Well, ravens are like that - I didn't see one until I was paying no attention at all. I was comfortable enough on my daily walk from my cabin to put music in and tune out, and then as a song was ending I heard a strange croak from beside me. I thought to myself, "What song could I possibly have that starts off with distorted crow noises?" I even checked my tracklist. Then in a big hurry I remembered the raven, and I looked up, and there one was, sitting on a snowpile, watching me. It made another croak, as if it expected me to respond.

Because of my Tatar blood I knew how to throat-sing since childhood, and it wasn't difficult to imitate the call of a raven. Having only heard it once I immediately understood the sound - throat-singing comes from the sounds of nature in a subarctic climate like this one: running water, the elk that you herd, and I think it must have been ravens, too. I had learned about that song long before I ever heard it. I squatted there and we cawed at each other for a few minutes. Then I crept a little closer to take a picture and the raven picked up a piece of meat in its beak (with the calm air of offended dignity) and flew off. It's good not to cross boundaries, or else you lose something.

Since then I've gotten used to their croaks, knocks, and gurgles (the gurgle was the worst - one surprised me by gurgling in a tree where I didn't immediately see it, and I thought maybe an ulcer had hemorrhaged). I learned quickly that all of the sounds I had heard from birds since coming here were ravens, and they had always been in the trees, watching me. I felt a little heartened by that. The things in the world you want to see are there if you look.

Lately I see moose tracks around Willow House every morning when I leave. It makes me happy to think that an animal of that size can pass through here while I sleep, without either of us knowing about the other. This is the way it was for all people everywhere for some time, unhurried, undisturbed...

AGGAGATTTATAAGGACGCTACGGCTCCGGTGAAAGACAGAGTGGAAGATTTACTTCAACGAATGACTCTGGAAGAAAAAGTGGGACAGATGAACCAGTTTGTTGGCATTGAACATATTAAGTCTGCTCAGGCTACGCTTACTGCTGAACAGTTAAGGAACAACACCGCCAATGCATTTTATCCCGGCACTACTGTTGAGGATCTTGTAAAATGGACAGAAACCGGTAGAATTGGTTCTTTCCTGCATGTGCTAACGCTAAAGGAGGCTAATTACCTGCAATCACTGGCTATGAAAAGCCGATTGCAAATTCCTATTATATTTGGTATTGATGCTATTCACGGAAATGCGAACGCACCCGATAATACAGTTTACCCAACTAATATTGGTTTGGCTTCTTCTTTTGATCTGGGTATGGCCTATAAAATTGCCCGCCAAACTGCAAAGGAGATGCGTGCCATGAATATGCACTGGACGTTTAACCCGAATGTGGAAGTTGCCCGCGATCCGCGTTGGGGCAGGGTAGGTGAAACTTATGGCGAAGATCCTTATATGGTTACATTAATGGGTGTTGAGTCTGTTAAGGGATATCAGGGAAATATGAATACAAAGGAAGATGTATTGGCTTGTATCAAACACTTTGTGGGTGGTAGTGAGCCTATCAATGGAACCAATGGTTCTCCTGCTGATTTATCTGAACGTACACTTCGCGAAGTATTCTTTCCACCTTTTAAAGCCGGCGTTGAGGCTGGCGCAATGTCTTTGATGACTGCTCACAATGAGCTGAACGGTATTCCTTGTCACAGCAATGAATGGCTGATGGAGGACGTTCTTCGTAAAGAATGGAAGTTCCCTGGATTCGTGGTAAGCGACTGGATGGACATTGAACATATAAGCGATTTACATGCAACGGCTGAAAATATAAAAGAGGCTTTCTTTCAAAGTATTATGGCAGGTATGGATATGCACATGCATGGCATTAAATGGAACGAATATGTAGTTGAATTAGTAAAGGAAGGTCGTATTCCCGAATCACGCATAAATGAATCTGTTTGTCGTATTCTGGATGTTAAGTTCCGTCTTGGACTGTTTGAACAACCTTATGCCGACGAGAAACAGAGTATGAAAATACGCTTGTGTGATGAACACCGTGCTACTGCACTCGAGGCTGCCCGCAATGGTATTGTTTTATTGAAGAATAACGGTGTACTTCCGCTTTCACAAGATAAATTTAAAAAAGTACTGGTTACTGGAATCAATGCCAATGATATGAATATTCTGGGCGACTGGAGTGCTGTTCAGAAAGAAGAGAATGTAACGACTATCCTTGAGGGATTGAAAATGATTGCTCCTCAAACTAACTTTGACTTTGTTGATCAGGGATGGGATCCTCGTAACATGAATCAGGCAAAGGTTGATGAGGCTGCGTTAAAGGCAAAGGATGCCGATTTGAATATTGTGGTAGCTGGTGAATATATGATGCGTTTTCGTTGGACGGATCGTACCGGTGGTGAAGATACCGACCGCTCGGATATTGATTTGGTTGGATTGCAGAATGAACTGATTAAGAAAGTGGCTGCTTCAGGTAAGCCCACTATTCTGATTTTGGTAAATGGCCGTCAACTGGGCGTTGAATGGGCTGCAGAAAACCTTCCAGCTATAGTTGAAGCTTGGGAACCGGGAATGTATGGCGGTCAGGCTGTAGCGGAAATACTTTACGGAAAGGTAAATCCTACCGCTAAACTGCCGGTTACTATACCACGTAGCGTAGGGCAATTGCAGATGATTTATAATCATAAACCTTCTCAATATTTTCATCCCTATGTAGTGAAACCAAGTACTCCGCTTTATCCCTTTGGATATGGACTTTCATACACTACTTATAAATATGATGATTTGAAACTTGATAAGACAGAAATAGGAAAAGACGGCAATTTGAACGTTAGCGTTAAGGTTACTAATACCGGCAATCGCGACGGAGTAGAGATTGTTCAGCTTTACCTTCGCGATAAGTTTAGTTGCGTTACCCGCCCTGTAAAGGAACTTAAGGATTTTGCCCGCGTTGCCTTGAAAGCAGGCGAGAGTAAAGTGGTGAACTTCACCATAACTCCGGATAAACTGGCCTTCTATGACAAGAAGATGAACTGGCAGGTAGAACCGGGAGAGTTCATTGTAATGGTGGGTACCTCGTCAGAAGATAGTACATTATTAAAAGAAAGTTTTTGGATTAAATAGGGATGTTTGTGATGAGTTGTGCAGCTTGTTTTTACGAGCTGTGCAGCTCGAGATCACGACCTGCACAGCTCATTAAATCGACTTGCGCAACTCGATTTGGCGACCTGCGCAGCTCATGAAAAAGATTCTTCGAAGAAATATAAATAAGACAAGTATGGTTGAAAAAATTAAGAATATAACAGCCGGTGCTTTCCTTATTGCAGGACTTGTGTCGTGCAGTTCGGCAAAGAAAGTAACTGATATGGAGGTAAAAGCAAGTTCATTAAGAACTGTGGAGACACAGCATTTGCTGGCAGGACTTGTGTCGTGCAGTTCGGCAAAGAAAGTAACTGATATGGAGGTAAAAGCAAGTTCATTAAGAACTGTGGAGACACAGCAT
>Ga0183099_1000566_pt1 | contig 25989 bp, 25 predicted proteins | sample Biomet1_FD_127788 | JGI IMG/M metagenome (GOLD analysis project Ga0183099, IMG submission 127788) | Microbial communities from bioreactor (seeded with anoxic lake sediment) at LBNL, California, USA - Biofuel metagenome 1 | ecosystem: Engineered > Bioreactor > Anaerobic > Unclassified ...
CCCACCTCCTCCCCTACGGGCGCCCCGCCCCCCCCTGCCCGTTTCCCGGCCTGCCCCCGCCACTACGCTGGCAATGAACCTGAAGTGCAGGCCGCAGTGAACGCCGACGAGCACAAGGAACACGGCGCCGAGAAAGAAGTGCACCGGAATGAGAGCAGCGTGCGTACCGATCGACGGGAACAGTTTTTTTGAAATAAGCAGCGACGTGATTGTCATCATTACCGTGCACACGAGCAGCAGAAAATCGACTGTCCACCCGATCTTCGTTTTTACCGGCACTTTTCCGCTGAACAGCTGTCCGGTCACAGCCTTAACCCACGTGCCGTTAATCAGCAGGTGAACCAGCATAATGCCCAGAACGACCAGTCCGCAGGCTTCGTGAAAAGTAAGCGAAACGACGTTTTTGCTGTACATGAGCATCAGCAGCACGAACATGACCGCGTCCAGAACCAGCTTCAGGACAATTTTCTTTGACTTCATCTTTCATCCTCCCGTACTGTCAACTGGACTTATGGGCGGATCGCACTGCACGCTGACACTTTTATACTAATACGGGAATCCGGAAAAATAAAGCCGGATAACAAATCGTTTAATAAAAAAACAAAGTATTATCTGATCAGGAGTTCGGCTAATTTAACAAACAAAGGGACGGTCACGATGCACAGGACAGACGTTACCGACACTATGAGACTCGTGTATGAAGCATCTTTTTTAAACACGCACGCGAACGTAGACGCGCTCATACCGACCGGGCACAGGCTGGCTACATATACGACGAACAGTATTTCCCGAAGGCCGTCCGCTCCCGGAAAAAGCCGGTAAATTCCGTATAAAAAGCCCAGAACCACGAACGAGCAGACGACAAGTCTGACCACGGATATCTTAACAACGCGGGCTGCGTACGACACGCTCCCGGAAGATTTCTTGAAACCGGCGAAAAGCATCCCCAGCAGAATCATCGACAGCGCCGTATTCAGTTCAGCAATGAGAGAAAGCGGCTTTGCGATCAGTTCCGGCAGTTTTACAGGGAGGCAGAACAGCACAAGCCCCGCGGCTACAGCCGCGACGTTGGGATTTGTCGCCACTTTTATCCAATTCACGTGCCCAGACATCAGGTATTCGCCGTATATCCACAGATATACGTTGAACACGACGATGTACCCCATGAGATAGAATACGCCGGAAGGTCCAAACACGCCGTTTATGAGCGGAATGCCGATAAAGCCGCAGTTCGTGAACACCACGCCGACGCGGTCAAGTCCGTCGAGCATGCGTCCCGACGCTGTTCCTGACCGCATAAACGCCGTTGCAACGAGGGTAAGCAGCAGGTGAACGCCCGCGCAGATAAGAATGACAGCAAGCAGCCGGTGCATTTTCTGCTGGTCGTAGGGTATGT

LJ Idol Week 6: heel turn
There is no death in the Void.
A symptom for you:
jamais vu,
or "never seen:"
in a familiar place,
among familiar things,
a thought comes down like thunder:
You were never here.
You have never done it before.

This is wrong.

So. Follow your threat like a river,
to dissociate is pagan.
Something holy walks these floors.

(Ears flat, shoulders low. Prowl the meager ridge of fear like a lynx in the snow.)

Or don't. Don't scare yourself.
You should decorate. Venial things.
You must learn to become comfortable in your home.
I need nothing.

What you write about is panic,
not God.
God is there.

Do not humiliate me,
but also, do not leave

LJ Idol Week 4: “I don't skate to where the puck is. I skate to where the puck is going to be. "
You don't fast,
you don't pray,
you are sufficiently ungrateful.
You count the days,
interpret your bowels,
in hard silence you anticipate God.

You are inclined to hymns.
You are inclined to a heart that opens like a flower.
If you don't love God,
God will hurt you,
and it will be for your own good.

You fell once
on a staircase
with a mind inclined to constance you almost prayed.


this would be the perfect time for God to show me I am not in His favor
better not attract

Week One - executive dysfunction [Topic: I need the struggle to feel alive]
There is no death in the Void.
You have a cancer in you,
and if you could put your finger on it
you could take it from yourself. Move on.

the way you fail
and you can rely on yourself to fail
in the same ways:
a constance, a religion.
God put a tiredness in you.
It isn't a gift.

your rotting, corpulent brain
your petulant body
a house of indecision.
Yes, it is something inside of you.
Yes, you do have to live like this.

made-up disease
and the pills don't work anyway
how much of this is choice

LJ Idol signup
There is no death in the Void.

Been having kind of a depressive episode so I didn't want to promise anything, but whatever, I can always quit.

LJ Idol Week 15 - Just put a bandaid on it...!

God exists - and in a roundabout way I’m paraphrasing CS Lewis in the most contemptuously flippant way possible - essentially, to set a good example. God is bound irrevocably by the laws he’s made for himself and chief among this covenant seems to be that God will not violate free will. This is why God begs us, why God begs and begs and begs, for us to ask. For us to kneel, to submit to His will, to be cleansed, to be made good. God can’t - won’t - do His work on us without permission.

Of course, that explains human evils. You have things like forest fires and cancer. But might entropy and the laws of physics have a will, an inevitably of progression that God holds sacrosanct? But what if disasters and diseases could *choose* to be good, to reason their way into living a Christian lifestyle?

Therefore, I propose to the funding committee that the best way to cure Ebolavirus is to grant it superhuman intelligence.

Read more...Collapse )